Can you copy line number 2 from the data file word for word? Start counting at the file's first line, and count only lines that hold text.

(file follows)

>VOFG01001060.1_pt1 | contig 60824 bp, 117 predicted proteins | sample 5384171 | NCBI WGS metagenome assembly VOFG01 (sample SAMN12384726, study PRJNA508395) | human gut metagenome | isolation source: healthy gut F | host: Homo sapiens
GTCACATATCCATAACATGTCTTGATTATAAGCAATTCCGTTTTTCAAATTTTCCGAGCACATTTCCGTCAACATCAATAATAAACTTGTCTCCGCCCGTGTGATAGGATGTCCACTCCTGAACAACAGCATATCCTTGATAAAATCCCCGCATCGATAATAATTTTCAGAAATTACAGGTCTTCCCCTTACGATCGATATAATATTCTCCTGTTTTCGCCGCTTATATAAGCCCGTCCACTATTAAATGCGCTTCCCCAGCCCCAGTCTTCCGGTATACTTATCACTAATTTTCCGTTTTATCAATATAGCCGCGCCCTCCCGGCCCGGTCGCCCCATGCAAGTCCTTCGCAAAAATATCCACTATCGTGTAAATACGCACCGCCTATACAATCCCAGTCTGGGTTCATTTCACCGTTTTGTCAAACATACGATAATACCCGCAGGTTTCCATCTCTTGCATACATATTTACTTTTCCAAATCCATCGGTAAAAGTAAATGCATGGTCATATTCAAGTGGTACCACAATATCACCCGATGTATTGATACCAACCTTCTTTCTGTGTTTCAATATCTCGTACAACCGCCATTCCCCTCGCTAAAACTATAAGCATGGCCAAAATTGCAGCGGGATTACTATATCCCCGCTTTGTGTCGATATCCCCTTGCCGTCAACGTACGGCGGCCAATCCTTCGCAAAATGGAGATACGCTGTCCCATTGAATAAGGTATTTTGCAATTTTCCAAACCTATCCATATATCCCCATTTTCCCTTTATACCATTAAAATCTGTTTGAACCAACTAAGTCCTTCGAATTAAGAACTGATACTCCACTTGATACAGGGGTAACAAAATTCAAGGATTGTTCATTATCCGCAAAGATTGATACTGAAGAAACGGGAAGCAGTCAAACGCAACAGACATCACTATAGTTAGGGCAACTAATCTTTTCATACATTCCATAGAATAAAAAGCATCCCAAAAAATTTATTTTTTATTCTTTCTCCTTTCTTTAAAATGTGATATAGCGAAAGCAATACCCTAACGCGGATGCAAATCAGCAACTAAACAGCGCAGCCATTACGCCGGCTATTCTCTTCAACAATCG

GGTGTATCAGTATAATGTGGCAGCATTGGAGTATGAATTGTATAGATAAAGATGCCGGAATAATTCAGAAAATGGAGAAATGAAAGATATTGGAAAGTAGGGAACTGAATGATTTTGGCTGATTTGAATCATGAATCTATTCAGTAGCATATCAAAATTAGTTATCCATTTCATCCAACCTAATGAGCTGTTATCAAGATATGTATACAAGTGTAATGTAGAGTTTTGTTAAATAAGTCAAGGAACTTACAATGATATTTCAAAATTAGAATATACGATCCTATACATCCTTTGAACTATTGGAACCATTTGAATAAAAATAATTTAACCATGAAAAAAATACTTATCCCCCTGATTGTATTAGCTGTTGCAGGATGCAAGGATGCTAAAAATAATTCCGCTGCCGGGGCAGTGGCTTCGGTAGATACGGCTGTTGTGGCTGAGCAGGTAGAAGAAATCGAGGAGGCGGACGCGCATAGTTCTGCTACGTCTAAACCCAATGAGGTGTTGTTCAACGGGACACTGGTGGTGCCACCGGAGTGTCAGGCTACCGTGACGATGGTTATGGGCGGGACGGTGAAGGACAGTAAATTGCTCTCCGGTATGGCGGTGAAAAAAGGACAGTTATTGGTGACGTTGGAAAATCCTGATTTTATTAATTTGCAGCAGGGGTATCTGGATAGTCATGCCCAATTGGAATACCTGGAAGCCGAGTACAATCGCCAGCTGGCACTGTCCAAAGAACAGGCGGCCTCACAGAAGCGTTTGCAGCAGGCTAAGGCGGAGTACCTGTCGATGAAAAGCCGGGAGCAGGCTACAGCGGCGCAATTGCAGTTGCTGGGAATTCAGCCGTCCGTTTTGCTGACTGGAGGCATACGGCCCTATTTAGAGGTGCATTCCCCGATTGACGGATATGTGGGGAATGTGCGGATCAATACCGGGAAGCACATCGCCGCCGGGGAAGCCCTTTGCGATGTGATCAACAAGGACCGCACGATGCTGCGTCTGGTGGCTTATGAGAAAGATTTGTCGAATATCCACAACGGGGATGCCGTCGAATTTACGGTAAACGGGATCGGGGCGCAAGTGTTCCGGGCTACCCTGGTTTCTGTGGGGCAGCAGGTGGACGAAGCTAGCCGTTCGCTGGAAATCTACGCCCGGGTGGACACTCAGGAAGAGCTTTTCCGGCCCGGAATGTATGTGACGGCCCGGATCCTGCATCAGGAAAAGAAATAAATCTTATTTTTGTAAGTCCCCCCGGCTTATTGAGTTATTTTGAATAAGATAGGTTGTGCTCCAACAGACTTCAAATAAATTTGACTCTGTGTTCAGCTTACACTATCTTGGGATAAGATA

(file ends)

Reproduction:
GTCACATATCCATAACATGTCTTGATTATAAGCAATTCCGTTTTTCAAATTTTCCGAGCACATTTCCGTCAACATCAATAATAAACTTGTCTCCGCCCGTGTGATAGGATGTCCACTCCTGAACAACAGCATATCCTTGATAAAATCCCCGCATCGATAATAATTTTCAGAAATTACAGGTCTTCCCCTTACGATCGATATAATATTCTCCTGTTTTCGCCGCTTATATAAGCCCGTCCACTATTAAATGCGCTTCCCCAGCCCCAGTCTTCCGGTATACTTATCACTAATTTTCCGTTTTATCAATATAGCCGCGCCCTCCCGGCCCGGTCGCCCCATGCAAGTCCTTCGCAAAAATATCCACTATCGTGTAAATACGCACCGCCTATACAATCCCAGTCTGGGTTCATTTCACCGTTTTGTCAAACATACGATAATACCCGCAGGTTTCCATCTCTTGCATACATATTTACTTTTCCAAATCCATCGGTAAAAGTAAATGCATGGTCATATTCAAGTGGTACCACAATATCACCCGATGTATTGATACCAACCTTCTTTCTGTGTTTCAATATCTCGTACAACCGCCATTCCCCTCGCTAAAACTATAAGCATGGCCAAAATTGCAGCGGGATTACTATATCCCCGCTTTGTGTCGATATCCCCTTGCCGTCAACGTACGGCGGCCAATCCTTCGCAAAATGGAGATACGCTGTCCCATTGAATAAGGTATTTTGCAATTTTCCAAACCTATCCATATATCCCCATTTTCCCTTTATACCATTAAAATCTGTTTGAACCAACTAAGTCCTTCGAATTAAGAACTGATACTCCACTTGATACAGGGGTAACAAAATTCAAGGATTGTTCATTATCCGCAAAGATTGATACTGAAGAAACGGGAAGCAGTCAAACGCAACAGACATCACTATAGTTAGGGCAACTAATCTTTTCATACATTCCATAGAATAAAAAGCATCCCAAAAAATTTATTTTTTATTCTTTCTCCTTTCTTTAAAATGTGATATAGCGAAAGCAATACCCTAACGCGGATGCAAATCAGCAACTAAACAGCGCAGCCATTACGCCGGCTATTCTCTTCAACAATCG